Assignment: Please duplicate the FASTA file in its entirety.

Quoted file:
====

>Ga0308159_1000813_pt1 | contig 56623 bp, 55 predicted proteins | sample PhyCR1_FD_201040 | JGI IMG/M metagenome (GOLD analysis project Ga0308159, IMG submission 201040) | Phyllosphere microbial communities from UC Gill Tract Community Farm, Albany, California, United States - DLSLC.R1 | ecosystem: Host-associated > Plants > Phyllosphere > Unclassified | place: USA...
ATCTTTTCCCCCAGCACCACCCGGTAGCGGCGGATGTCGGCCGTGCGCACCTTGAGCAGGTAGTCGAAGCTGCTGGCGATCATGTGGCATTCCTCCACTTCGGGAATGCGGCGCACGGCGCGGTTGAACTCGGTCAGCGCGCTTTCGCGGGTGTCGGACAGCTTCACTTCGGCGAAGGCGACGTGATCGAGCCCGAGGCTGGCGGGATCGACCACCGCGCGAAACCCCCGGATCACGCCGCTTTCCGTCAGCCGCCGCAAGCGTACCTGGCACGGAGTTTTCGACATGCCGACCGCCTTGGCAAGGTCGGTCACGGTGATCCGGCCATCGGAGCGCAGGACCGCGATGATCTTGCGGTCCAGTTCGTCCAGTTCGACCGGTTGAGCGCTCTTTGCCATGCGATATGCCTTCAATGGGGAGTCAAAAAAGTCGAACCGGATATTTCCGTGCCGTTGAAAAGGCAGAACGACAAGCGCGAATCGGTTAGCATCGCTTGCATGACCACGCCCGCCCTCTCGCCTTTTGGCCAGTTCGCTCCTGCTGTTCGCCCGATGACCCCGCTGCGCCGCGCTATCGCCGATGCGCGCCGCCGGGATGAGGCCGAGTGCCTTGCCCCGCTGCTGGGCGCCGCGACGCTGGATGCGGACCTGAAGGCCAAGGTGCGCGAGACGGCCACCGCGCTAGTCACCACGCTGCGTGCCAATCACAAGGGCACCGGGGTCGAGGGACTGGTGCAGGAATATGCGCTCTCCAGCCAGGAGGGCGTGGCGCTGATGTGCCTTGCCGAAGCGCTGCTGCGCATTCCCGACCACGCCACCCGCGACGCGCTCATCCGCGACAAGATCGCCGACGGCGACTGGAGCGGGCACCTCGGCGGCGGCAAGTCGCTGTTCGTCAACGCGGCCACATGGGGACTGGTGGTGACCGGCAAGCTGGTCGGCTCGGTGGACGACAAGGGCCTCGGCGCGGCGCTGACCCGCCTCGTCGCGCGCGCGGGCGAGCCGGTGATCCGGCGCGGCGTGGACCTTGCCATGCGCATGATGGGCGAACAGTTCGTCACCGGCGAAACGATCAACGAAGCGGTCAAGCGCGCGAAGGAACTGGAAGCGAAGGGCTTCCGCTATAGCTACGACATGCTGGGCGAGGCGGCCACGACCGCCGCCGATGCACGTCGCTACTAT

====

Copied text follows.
>Ga0308159_1000813_pt1 | contig 56623 bp, 55 predicted proteins | sample PhyCR1_FD_201040 | JGI IMG/M metagenome (GOLD analysis project Ga0308159, IMG submission 201040) | Phyllosphere microbial communities from UC Gill Tract Community Farm, Albany, California, United States - DLSLC.R1 | ecosystem: Host-associated > Plants > Phyllosphere > Unclassified | place: USA...
ATCTTTTCCCCCAGCACCACCCGGTAGCGGCGGATGTCGGCCGTGCGCACCTTGAGCAGGTAGTCGAAGCTGCTGGCGATCATGTGGCATTCCTCCACTTCGGGAATGCGGCGCACGGCGCGGTTGAACTCGGTCAGCGCGCTTTCGCGGGTGTCGGACAGCTTCACTTCGGCGAAGGCGACGTGATCGAGCCCGAGGCTGGCGGGATCGACCACCGCGCGAAACCCCCGGATCACGCCGCTTTCCGTCAGCCGCCGCAAGCGTACCTGGCACGGAGTTTTCGACATGCCGACCGCCTTGGCAAGGTCGGTCACGGTGATCCGGCCATCGGAGCGCAGGACCGCGATGATCTTGCGGTCCAGTTCGTCCAGTTCGACCGGTTGAGCGCTCTTTGCCATGCGATATGCCTTCAATGGGGAGTCAAAAAAGTCGAACCGGATATTTCCGTGCCGTTGAAAAGGCAGAACGACAAGCGCGAATCGGTTAGCATCGCTTGCATGACCACGCCCGCCCTCTCGCCTTTTGGCCAGTTCGCTCCTGCTGTTCGCCCGATGACCCCGCTGCGCCGCGCTATCGCCGATGCGCGCCGCCGGGATGAGGCCGAGTGCCTTGCCCCGCTGCTGGGCGCCGCGACGCTGGATGCGGACCTGAAGGCCAAGGTGCGCGAGACGGCCACCGCGCTAGTCACCACGCTGCGTGCCAATCACAAGGGCACCGGGGTCGAGGGACTGGTGCAGGAATATGCGCTCTCCAGCCAGGAGGGCGTGGCGCTGATGTGCCTTGCCGAAGCGCTGCTGCGCATTCCCGACCACGCCACCCGCGACGCGCTCATCCGCGACAAGATCGCCGACGGCGACTGGAGCGGGCACCTCGGCGGCGGCAAGTCGCTGTTCGTCAACGCGGCCACATGGGGACTGGTGGTGACCGGCAAGCTGGTCGGCTCGGTGGACGACAAGGGCCTCGGCGCGGCGCTGACCCGCCTCGTCGCGCGCGCGGGCGAGCCGGTGATCCGGCGCGGCGTGGACCTTGCCATGCGCATGATGGGCGAACAGTTCGTCACCGGCGAAACGATCAACGAAGCGGTCAAGCGCGCGAAGGAACTGGAAGCGAAGGGCTTCCGCTATAGCTACGACATGCTGGGCGAGGCGGCCACGACCGCCGCCGATGCACGTCGCTACTAT